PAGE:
The other thing to that I would just like to briefly mention is Stan Brown's Store which was the Post Office as well. Mrs Brown's mother use to make every Sunday cream horns and you know they were absolutely... they were homemade, the pastry was beautiful and the fresh whipped cream. It was usually out of you know our budget and I forget how much they were, they were probably only sixpence or it could have been... but those days I mean sixpence would buy a lot of money... a lot of stuff. Yeah, but I did manage to, by doing odd jobs for Stan I think, instead of being paid for it I used to barter and I would barter and go around there then hide from my brothers and sisters while I stuffed the cream horn which was no mean feat I can tell you because they knew damn well where I was going and they kept a pretty close tabs on me.

School of Arts

As you know Stan Brown played a major part well in the formation of the Bowling Green. When that was cleared. I use to work with old Mr Lattimer after school of an afternoon and I would be digging out the weeds with a carving fork and I would probable put in a couple of hours. I'm not sure but I think I got two shillings a week for that and that was really something. Yeah you could buy half a dozen licorice blocks for a penny and penny nestles yeah sixpence a packet cigarettes and I could go on forever. We didn't buy cigarettes because, I shouldn't say this but after the dances on at the School of Arts of a Saturday night, they held some pretty good dances there and of course the men... that was still all scrub there then, and they would have their bottles of beer and plonk and they would hide them in the bushes and we would go over and move them and of course the number of fights that caused. They accused one of their mates for knocking off their grog and we would sit back and see these terrific punch-ups. I am making a confession today.

Milva Lee: "It's on tape". So it is, I forgot about that, ah well you can erase that.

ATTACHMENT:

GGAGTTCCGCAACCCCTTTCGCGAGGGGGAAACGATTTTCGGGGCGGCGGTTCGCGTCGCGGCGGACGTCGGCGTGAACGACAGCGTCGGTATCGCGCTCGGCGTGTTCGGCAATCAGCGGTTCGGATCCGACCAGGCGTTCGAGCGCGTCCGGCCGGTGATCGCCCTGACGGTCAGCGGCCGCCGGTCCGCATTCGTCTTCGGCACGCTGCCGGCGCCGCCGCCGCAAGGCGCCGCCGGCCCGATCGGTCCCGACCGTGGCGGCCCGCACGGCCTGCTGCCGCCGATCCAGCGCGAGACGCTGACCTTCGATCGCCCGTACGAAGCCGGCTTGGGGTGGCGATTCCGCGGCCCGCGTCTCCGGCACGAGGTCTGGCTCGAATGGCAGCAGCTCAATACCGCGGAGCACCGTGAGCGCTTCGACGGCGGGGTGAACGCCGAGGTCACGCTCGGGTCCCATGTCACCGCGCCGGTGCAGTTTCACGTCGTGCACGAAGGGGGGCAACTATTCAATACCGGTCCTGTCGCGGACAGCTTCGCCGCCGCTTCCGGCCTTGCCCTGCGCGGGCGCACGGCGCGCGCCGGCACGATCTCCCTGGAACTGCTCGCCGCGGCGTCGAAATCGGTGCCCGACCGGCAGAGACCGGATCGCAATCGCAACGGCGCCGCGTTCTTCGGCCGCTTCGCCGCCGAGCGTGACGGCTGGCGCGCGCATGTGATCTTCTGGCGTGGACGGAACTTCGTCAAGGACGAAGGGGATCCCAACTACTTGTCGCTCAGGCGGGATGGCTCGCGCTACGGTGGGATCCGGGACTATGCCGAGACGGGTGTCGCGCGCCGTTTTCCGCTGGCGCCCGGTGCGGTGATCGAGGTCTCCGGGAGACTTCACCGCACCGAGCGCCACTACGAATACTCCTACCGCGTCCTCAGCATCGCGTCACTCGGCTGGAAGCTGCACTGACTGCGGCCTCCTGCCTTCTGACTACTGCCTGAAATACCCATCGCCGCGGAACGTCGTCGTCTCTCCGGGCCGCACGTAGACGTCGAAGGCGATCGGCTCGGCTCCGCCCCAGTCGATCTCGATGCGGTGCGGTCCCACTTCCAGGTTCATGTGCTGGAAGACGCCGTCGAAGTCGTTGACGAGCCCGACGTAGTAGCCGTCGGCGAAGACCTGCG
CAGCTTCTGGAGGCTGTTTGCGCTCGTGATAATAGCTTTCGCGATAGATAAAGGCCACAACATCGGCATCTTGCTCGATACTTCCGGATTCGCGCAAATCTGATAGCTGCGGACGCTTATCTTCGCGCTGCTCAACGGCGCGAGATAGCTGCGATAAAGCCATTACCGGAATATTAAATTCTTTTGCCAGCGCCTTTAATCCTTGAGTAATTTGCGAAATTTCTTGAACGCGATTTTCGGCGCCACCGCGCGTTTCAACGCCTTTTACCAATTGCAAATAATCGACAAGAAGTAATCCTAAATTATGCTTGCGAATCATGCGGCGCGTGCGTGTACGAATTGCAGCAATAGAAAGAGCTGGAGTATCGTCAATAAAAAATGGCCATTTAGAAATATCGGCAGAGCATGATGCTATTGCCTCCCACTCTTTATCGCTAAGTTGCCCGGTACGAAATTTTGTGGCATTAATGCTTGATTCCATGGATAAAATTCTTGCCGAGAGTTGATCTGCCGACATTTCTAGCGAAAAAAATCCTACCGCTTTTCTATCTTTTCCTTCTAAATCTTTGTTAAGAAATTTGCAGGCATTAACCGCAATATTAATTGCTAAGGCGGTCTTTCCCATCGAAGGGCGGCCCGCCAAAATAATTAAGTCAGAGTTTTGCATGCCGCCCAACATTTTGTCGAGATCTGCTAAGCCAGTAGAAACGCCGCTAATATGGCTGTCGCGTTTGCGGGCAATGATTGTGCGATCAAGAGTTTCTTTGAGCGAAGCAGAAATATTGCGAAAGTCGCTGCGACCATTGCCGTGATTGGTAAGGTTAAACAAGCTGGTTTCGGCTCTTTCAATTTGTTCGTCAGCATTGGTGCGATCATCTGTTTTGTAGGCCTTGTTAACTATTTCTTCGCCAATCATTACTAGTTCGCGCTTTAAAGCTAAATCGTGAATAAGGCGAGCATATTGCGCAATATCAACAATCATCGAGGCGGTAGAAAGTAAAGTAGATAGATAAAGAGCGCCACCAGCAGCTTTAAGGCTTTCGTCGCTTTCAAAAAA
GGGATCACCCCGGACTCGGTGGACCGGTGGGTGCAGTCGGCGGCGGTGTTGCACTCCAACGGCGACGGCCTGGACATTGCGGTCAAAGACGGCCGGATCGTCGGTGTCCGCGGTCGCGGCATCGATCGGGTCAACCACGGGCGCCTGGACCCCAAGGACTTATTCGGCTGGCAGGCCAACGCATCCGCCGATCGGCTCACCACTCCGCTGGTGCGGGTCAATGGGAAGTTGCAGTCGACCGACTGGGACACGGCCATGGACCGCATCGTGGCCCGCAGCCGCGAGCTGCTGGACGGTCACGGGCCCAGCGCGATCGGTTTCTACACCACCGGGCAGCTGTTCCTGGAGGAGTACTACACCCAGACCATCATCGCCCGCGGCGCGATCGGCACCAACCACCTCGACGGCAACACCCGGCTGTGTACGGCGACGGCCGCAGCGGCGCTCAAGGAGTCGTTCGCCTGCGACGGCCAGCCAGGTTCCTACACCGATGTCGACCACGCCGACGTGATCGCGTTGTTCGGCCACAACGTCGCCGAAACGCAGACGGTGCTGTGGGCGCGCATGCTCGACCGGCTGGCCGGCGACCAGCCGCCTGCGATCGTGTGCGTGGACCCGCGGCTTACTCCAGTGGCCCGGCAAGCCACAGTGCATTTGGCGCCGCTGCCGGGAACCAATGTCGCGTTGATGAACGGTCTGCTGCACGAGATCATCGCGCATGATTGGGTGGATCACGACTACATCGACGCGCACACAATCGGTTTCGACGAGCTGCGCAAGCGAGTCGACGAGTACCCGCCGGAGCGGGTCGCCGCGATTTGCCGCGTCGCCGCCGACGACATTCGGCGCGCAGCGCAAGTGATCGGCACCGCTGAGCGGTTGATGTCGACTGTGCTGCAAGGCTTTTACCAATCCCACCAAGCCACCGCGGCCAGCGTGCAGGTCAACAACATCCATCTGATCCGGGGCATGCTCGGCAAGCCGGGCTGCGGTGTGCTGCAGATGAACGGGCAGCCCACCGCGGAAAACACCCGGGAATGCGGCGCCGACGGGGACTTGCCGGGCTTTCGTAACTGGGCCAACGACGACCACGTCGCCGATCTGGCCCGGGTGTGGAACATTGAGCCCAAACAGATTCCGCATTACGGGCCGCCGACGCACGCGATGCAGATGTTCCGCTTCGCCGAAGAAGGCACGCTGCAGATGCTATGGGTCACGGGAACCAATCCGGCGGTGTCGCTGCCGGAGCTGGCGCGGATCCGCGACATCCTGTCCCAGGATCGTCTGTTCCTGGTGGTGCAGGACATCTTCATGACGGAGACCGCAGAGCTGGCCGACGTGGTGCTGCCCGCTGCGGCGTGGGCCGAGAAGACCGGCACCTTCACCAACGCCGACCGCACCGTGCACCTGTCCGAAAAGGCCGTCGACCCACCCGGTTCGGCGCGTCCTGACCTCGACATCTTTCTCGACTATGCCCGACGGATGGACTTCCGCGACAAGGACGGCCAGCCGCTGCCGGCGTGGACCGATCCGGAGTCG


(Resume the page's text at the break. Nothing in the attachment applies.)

Trevor Phillips: I know we use to go down there on a Saturday night I know as kids we use to go down there to watch the fights everybody???Saturday night over where the first green was".

That right. And of course we did have some characters here. The Barber Shop was up on top of the hill and a chap by the name of Albert Olivera had it at this particular stage and we had a chap here by the name of Bondie (Doug Bond). Do you remember Bondie? And Albert Olivera was an excellent pug and he was almost a professional. So Bondie and him sort of had a hate love relationship and it was Saturday afternoon Doug use to go over to the Pub and get full and he would come back and pick Albert Olivera and he would say "go away I don't want to fight you", and I actually witnessed this and anyway in the finish he would thump him and he would go back over to the hotel and he would have a couple more beers and come back again but that same Bondie I struck at Milne Bay during the first campaign I was in so, I ran into quite a few of the local people overseas in the war, which I am branching off a bit. You said I could briefly cover these things. Reggie Law I ran into in Tarakan in the first landing in Borneo when we came out of New Guinea so you know Keith Black before he was killed at Sanana I was talking to Keith and we were going out as he was coming in. An hour later he copped it you know and as you know that is what the footprints at the cenotaph were about, his son.

Trevor: "Bondie was one of the Rats of Tobruk."

Yea, yea, yea and so while that pre-fighting he did obviously stood him in good stead.

Trevor: "That was nearly every Saturday nearly and I know he use to come home with... Dad and Mum would send him home and clean him up and he would go back again".

Can I interupt you ... Mr Buck?

Ah yes, Ron Buck, Trevor would remember him, he was our Ag Teacher at Maclean High and somehow or other I never sort of hit it off with Ron. I got that many sixes off Mr Hunt through things I did wrong when he was taking our course. So in 1942 when I first hit New Guinea who should I run into but Ron Buck?? And I happened to be a Corporal and he was a private so I said to him "Hello, how are you".
And he said, he sort of made out that he didn't know me and I said, "Well what do I call you". He said, "Well you're the Corporal and I'm the Private so call me anything. Yeah, he didn't sort of give me the chance to ... however.

A couple of other things I would like to mention about old Yamba. Of course we didn't have grocery shops as they were. Trevor's mothers father, Mr Chantry and Trevor's father use to come around with a horse and cart with the groceries on and they had excellent fruit. Brizzy Carr who lived in Carr's Lane naturally was known for his watermelons and rock melons.